The cool thing I’ve been playing with, which I just got over the break, is a Wipebook. Essentially, it’s a notebook, but all the pages look and act like a whiteboard. I’m liking it because notebooks don’t work great. I’ll dump notes I’ve taken on paper into Omnifocus, but then the value of the original filled notebook is kind of lost for me. Can’t search it, don’t remember what’s in there, so it’s kind of a broken system for me. With the Wipebook, I’m staying focused on a couple pages, and as the need goes away, I erase and start over. I like to draw as well, so it allows that. It has many pages, so I can archive things as much as I need to.
In order to close out, I have to spend a lot of cycles chasing different folks to see if they’ve completed their piece. Unfortunately I don’t have a system to see if you or the client has made progress against a thing so I can move ahead.
First and foremost, it was essential to create a positive, intuitive experience across LongTermCare.gov. The team streamlined navigation and overhauled site copy, replacing acronyms and jargon with everyday terms like “The Basics.” As research had shown a significant portion of the audience received Medicare or Medicaid, the team covered the topics in new, standalone section highlighted on the home page. New animated videos provided straightforward, benefits-focused explanations on key issues. Additionally, the team added a simple PathFinder tool to every page, allowing visitors to find targeted resources based on their age and need state.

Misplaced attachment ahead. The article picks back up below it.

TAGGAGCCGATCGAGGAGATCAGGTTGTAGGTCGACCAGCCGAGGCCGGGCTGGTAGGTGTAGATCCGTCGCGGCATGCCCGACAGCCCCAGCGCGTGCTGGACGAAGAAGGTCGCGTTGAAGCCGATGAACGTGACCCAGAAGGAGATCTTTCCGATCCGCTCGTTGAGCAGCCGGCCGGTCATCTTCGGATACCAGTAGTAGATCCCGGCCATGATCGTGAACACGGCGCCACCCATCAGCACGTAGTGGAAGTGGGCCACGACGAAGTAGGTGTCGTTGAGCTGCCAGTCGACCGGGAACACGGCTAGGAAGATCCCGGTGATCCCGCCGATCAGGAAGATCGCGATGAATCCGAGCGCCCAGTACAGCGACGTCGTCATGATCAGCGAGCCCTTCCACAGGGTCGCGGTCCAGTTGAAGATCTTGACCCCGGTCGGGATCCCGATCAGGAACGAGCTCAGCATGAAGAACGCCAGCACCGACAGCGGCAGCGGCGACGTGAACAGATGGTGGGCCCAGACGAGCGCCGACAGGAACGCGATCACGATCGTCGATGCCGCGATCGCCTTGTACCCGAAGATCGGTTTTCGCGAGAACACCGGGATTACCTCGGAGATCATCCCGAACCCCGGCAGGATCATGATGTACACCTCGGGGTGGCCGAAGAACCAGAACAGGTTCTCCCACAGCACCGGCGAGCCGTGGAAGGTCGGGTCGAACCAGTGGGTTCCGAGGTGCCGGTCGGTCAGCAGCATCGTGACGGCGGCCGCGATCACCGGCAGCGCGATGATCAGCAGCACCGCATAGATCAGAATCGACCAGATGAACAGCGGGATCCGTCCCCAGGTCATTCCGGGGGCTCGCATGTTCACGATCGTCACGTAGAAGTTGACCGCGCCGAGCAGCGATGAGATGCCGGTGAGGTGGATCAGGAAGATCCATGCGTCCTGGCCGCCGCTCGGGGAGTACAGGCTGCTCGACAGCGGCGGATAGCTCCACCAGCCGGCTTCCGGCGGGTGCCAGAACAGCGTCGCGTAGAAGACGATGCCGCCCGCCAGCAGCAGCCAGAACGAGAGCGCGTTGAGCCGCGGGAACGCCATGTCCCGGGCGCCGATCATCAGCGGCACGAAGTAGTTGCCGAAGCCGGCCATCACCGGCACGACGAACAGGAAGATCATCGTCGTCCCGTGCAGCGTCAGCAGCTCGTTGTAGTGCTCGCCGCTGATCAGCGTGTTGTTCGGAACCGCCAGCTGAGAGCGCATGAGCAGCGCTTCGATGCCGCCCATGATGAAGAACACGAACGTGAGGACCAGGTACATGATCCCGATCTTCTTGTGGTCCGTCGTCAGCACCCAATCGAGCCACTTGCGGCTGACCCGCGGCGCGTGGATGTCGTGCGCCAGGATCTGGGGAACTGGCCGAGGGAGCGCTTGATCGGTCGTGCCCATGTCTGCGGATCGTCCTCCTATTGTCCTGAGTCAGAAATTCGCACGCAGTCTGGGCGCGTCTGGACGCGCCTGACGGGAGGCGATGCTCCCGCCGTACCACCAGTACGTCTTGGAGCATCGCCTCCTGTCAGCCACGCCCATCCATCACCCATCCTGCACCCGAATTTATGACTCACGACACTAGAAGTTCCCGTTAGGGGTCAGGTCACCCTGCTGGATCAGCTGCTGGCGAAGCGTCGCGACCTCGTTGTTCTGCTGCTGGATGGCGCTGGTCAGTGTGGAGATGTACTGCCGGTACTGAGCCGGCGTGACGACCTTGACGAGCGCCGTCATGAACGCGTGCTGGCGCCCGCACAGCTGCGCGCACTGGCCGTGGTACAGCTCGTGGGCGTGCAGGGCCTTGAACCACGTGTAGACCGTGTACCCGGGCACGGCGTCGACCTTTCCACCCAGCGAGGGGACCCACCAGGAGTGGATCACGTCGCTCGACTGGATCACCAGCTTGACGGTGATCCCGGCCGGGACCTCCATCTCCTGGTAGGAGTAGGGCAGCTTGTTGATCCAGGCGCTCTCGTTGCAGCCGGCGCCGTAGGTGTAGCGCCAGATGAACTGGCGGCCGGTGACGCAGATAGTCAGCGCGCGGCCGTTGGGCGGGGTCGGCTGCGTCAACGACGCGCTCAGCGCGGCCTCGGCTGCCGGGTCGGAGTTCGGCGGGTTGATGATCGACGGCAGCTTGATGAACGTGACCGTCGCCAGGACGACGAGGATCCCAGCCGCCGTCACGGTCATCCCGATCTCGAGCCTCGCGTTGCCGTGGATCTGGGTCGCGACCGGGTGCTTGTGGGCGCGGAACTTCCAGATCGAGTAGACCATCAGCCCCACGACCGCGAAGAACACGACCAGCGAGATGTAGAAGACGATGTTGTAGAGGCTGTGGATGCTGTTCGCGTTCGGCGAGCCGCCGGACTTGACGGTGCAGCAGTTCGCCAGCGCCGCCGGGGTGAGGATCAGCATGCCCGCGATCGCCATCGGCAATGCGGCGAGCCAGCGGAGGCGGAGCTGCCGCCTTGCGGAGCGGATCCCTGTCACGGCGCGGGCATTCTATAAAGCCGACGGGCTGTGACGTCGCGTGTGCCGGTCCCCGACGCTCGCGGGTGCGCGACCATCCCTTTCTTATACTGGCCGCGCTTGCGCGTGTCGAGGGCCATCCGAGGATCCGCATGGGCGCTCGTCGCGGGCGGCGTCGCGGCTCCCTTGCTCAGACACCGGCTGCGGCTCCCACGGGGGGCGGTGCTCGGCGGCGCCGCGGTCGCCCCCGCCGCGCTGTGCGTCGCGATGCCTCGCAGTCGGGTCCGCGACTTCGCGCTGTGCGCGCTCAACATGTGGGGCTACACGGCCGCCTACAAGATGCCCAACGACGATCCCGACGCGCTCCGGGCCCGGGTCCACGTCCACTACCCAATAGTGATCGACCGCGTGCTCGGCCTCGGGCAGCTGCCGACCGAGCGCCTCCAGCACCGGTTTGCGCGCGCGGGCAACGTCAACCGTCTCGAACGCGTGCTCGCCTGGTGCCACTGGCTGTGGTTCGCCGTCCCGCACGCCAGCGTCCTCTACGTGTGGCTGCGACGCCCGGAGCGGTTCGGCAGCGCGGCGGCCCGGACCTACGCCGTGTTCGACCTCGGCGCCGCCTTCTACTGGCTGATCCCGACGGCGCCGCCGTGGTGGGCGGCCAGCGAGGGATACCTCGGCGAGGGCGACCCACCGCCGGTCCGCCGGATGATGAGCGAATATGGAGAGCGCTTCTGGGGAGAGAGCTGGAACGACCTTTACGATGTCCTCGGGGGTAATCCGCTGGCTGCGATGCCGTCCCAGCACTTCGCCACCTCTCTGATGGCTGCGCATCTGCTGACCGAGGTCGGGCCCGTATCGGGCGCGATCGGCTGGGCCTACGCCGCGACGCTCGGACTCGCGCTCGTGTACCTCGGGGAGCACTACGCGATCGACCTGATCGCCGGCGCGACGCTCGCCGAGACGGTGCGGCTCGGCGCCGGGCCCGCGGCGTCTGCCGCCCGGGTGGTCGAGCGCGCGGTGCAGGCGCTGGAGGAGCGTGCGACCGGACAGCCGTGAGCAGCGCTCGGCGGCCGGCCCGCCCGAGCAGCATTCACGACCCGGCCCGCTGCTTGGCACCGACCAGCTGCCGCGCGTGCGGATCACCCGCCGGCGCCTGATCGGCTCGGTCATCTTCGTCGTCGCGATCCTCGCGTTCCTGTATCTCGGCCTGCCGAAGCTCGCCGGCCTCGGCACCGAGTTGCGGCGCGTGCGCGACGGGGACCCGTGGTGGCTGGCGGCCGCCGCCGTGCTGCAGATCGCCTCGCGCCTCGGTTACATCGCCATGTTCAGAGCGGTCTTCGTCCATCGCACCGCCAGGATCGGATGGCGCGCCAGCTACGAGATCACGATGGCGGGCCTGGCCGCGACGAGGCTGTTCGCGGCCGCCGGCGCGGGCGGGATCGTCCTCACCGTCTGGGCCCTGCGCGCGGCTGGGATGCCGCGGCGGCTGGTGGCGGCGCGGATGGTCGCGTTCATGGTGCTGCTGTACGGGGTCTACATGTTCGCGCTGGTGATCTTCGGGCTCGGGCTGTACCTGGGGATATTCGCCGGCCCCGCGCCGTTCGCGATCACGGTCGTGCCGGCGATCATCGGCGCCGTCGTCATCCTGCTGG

To drive traffic to the site, PNPS researched and executed a paid and earned media plan. The integrated campaign included display ads on websites trusted and visited frequently by the audience, including AARP, AOL, Kiplingers, and WebMD, as well as public service radio ads and earned media coverage in the New York Times, New Old Age blog and elsewhere. Partnerships with the Huffington Post positioned editorial content and infographics on topics such as the “Seven Myths of Long-Term Care” next to the ads. The team optimized paid search daily to ensure peak effectiveness and efficiency.